When and where did the resurrected Jesus first appear?
The Bible offers conflicting answers.
This Easter, a great many sermons will focus on the risen Jesus meeting Mary Magdalene in the garden. It’s a profoundly moving tale that has inspired artists and authors through the centuries.
Mary’s story, however, is not the church’s earliest canonical account of Jesus’ first resurrection appearance. The story of Mary Magdalene being the first to encounter the risen Christ arises later than another account in the New Testament tradition.
So if not in the garden with Mary on the third day, when and where did the supposed events occur? Christians believe that Jesus Christ rose from the dead on the third day—but this does not necessarily mean that the first resurrection appearance happened that day. Two key words suggest a quite different interpretation in the early church.
The first is Peter. The earliest sources indicate that Jesus’ first resurrection appearance was to him. The oldest language is recalled in the formula in Luke 24:34: “The Lord has risen and has appeared to Simon.” Note the earlier form of Peter’s name.
More substantially, 1 Corinthians 15 is the oldest and most authoritative statement of what the very first Christians believed. Paul is repeating a kind of credal statement, which he must have acquired in Jerusalem within a decade of the crucifixion. It tells us that the resurrected Jesus was first “seen by Cephas” (15:5), and the form of the name again indicates that this is a primitive statement, which likely originated in Aramaic. These are the words of the pre-Gospels Jesus movement—in fact, the pre-Paul movement. The passage also includes stories that were clearly important at the time, such as the appearances to James and to the 500, which vanished from our tradition by the end of the first century.
The other key word is Galilee. At key points in the Gospels, we read predictions that the risen Jesus will appear to his followers in Galilee. That is the prediction in the early account in Mark 16, which the other Gospels recall—before inserting their stories of events in Jerusalem.
The Gospel writers faced an intractable problem. From the church’s earliest creeds they knew that Jesus rose on the third day. So soon after the crucifixion, this implied a Jerusalem setting. But they also knew that the first recorded appearance was to Peter in Galilee. They tried to reconcile the two narratives by building up the accounts of what supposedly happened on the third day, in Jerusalem at the tomb. You can actually use this feature to date New Testament texts: the more attention they give to appearances in Jerusalem, the later they were written.
So have we lost the earliest resurrection appearance, or has it just been displaced from where it originally appeared? I would argue the latter: it appears in multiple locations within the Gospels as we now have them. (This displacement idea is not new; it was famously proposed by Rudolf Bultmann.)
The main candidate for such a displaced first appearance is the account of Jesus’ visit to the disciples at the Sea of Galilee, which now appears in John’s Gospel, in chapter 21. In its current placement it is a puzzling passage, as it directly follows the end of chapter 20, which was clearly intended as a definitive conclusion to the whole Gospel. As an appearance to Peter in Galilee, it exactly fits the early prediction from Mark, recalled in the other Gospels.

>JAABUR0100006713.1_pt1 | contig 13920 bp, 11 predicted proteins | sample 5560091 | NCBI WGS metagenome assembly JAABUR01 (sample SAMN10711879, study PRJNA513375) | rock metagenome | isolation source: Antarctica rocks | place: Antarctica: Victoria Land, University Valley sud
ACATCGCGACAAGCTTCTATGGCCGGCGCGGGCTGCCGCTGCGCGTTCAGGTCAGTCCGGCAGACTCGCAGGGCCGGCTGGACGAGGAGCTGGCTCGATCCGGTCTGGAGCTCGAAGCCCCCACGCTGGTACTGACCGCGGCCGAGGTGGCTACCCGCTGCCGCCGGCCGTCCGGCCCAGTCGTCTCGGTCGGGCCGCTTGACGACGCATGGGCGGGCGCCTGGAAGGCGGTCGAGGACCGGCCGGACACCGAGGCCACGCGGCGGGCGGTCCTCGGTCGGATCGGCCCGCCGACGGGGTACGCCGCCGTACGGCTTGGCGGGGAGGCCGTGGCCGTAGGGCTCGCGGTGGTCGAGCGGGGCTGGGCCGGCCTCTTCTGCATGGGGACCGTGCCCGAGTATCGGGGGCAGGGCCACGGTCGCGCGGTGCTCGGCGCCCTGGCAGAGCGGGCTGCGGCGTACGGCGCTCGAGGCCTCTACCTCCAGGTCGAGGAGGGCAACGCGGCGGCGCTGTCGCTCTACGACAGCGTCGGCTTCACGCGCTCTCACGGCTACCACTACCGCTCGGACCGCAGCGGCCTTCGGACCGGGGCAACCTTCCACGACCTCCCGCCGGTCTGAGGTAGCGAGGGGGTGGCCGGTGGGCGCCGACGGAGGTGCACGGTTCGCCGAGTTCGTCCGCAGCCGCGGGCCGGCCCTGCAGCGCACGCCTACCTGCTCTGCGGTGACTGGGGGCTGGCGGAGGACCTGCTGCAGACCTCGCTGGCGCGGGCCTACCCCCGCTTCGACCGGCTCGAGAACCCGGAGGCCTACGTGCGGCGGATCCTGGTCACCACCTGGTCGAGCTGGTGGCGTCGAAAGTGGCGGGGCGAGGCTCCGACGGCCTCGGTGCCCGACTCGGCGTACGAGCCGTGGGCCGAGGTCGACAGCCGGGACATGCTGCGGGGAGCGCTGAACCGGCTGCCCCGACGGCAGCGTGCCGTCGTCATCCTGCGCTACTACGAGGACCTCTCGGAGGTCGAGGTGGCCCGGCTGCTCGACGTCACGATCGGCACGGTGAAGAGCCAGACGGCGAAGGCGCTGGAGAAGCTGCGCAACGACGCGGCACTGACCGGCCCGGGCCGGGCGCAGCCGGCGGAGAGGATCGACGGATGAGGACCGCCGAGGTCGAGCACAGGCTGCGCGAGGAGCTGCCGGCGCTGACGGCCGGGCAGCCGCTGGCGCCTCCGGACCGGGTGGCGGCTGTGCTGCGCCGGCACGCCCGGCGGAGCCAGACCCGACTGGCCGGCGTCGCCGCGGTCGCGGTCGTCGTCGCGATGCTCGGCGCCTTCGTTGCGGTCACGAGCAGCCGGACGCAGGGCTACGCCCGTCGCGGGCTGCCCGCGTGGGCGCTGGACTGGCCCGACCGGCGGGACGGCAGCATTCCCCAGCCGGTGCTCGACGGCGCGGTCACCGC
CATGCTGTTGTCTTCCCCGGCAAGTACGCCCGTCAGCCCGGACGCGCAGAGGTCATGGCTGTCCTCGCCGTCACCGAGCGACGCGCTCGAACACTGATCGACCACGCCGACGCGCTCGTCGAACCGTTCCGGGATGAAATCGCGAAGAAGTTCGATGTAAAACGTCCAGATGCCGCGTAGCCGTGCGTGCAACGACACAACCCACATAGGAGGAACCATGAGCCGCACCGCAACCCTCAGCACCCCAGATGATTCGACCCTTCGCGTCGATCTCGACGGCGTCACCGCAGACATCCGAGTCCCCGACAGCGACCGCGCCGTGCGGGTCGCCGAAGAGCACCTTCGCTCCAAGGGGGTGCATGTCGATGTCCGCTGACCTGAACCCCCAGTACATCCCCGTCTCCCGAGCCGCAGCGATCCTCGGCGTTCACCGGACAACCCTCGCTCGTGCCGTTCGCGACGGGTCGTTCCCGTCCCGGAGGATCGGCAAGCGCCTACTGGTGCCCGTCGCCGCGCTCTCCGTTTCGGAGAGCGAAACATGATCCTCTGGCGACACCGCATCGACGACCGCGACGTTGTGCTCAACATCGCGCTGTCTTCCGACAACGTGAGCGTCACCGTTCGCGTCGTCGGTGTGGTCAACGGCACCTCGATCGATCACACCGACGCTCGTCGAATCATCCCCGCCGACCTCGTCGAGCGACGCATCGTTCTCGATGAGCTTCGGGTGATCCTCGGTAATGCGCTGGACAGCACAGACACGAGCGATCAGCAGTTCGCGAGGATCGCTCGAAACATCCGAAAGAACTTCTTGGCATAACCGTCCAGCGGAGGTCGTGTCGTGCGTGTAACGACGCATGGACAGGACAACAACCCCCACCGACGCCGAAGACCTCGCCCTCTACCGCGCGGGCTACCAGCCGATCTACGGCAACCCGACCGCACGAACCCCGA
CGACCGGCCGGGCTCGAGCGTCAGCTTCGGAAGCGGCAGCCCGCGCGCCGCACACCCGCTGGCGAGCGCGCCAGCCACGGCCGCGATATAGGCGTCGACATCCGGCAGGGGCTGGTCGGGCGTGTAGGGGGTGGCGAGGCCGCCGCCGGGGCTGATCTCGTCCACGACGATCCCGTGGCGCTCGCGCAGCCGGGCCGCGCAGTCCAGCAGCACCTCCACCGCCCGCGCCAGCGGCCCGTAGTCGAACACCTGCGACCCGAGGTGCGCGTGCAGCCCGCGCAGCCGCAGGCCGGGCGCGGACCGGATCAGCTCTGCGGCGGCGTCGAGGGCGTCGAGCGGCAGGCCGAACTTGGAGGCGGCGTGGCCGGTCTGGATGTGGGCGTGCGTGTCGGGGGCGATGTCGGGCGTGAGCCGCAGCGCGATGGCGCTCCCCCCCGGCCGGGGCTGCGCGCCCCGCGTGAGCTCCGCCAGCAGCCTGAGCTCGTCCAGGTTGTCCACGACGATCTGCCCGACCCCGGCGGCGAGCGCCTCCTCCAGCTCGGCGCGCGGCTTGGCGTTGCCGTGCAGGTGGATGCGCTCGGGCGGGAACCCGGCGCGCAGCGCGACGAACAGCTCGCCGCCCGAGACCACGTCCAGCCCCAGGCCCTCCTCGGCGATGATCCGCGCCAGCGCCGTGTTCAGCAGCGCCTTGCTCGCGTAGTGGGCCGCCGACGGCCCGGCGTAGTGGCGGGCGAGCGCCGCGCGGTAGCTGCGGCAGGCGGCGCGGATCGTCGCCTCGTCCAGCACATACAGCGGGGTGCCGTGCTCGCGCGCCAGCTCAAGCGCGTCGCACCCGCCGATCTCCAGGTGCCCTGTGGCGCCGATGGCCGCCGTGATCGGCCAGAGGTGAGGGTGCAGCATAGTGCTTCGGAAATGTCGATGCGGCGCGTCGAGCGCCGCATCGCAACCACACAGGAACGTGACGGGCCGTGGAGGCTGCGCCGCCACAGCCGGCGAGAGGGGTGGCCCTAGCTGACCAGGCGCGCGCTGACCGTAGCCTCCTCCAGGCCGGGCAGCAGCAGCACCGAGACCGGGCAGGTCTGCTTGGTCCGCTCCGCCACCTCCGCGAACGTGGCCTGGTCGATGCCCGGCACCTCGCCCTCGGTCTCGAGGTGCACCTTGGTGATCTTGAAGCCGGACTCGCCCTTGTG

This passage also fills another gap in the New Testament. The Gospel of Mark as it survives today is missing its ending, and it also lacks a resurrection appearance, as distinct from a foretelling of one. Was this lost portion of Mark perhaps something very much like the Sea of Galilee scene in John 21? Supporting this idea, the once very popular Gospel of Peter, from the second century, preserves something very much like that proposed sequence, as it moves directly from the setting of Mark 16 to the disciples going fishing on the Sea of Galilee.
That Galilee scene finds an uncanny echo in another well-known passage that is presently portrayed as a miracle story rather than a resurrection appearance. Three Gospels record the story of Jesus walking on the water, and in many details, each account clearly echoes the John 21 passage (Mark 6:47–51; Matt. 14:22–33; John 6:16–21). Particularly in Matthew’s telling, the language recalls other scenes that certainly do have a resurrection context. Jesus tells his followers not to be afraid, “It’s me” (or “I am,” ego eimi). The disciples worship Jesus (prosekunesan), saying, “Truly, you are the Son of God!” This fits a resurrection appearance far better than a mere miracle, even a spectacular one. So also do Jesus’ words to Peter: “You of little faith, why did you doubt?” The accusation may be that Peter is doubting the resurrection, not just Jesus’ skills on the rough waves.
The first recorded resurrection appearance can indeed be found in the Gospels, but it is hiding in plain sight. As we commemorate Easter this year, we should certainly tell the story of Mary Magdalene. But it’s worth also emphasizing the Sea of Galilee—just as much as the Jerusalem garden.